Friday, May 2, 2014

great sand dunes national park

“It had nothing to do with gear or footwear or the backpacking fads or philosophies of any particular era or even with getting from point A to point B. 

It had to do with how it felt to be in the wild. With what it was like to walk for miles with no reason other than to witness the accumulation of trees and meadows, mountains and deserts, streams and rocks, rivers and grasses, sunrises and sunsets. The experience was powerful and fundamental. It seemed to me that it had always felt like this to be a human in the wild, and as long as the wild existed it would always feel this way.” 

- Cheryl Strayed 

Over the past few months I've found myself craving spontaneity and adventure. My life has (increasingly) becoming too predictable: school drop-off, work, gym, play dates, naps, meal-prep and so on. We have a calendar and we have routine. Not that there's anything wrong with a little order in life (especially when one has young children), but what was happening to my adventurer-self? The girl who would board a plane to Asia or Central America because a good fare popped up? Or the girl who would hop a boat - one filled with with cattle and ranchers- just to catch a glimpse of southern Chile? Or the 20-something-me who would take the trolley to the French Quarter and do cartwheels down the street just because it was a Tuesday night? I think she was starting to vanish

Now I know that at this stage of my life I have different responsibilities and obligations than I had a decade ago. There's a mortgage, my career, two kids, and college tuition to think of. But still, there's got to be a little room for adventure, some spontaneity, maybe even some silliness in one's life too, no?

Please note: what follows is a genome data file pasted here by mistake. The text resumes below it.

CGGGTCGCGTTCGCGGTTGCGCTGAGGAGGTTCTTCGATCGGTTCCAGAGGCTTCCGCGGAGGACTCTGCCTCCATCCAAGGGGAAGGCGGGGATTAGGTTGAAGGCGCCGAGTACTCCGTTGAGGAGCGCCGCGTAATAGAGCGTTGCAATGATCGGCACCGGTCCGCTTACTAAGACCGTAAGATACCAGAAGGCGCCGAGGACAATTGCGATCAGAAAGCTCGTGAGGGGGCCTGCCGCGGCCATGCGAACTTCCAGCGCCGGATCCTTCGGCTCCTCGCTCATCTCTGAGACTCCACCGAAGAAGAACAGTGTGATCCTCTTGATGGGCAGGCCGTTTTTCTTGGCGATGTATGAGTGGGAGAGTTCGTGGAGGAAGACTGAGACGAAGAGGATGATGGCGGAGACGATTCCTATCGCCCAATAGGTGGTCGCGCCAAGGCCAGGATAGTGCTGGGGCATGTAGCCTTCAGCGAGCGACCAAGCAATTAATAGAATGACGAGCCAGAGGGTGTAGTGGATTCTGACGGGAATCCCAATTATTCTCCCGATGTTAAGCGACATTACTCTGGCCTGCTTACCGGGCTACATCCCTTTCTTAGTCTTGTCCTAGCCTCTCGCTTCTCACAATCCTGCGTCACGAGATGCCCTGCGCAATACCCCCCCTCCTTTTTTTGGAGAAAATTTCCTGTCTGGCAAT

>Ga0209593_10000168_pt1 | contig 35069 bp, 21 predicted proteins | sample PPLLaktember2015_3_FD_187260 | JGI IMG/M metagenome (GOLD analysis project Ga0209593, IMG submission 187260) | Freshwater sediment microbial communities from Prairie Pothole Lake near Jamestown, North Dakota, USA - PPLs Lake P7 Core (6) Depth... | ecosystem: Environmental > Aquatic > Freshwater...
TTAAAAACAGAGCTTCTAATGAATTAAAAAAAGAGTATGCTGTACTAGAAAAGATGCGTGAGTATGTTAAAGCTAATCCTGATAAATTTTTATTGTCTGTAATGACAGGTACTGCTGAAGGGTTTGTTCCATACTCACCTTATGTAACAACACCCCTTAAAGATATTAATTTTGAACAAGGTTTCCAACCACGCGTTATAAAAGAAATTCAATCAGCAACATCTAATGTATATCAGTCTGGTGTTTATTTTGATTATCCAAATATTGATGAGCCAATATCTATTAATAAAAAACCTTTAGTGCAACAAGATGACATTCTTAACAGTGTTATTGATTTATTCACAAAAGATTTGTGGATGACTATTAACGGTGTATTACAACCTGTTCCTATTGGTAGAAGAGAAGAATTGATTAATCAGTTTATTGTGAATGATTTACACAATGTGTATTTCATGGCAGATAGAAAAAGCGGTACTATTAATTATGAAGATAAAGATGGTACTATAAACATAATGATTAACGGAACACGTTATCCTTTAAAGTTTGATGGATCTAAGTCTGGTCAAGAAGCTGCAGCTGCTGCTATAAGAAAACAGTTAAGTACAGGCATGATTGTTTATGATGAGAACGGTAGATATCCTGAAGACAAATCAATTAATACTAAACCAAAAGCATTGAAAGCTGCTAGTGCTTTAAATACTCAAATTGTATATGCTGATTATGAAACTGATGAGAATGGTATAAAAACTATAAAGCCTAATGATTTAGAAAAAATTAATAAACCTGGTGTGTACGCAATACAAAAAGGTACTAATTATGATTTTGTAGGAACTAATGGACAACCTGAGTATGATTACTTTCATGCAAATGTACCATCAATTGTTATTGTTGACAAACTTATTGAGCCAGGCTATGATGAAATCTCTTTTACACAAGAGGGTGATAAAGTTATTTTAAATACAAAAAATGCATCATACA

If you’re wondering how this ties in to Great Sand Dunes National Park, I’ll tell you. 

We had no plans to drive down. But when one of our intended guests cancelled their trip to Denver due to the flu, we seized the moment and decided to go for it. We had been talking about visiting the dunes for more than 2 years, but we always put it off. We were always making excuses (It's too far/I have too much work/I'm too tired/Maybe next year...) But not this time! We hastily secured a hotel room (there’s only one place to stay), packed a cooler (there aren’t many eating options at this point in the pre-season) and we drove south for about 3 ¾ hours. It felt good to do something  that wasn't planned months in advance. In fact, it felt great! 
So I encourage you to do something spontaneous! You won't regret it.  In the words (I'm paraphrasing here) of Dr. Scott, the paleontologist on PBS's Dinosaur Train, "Get out there! Get into nature. Have an adventure and make your own discoveries." 

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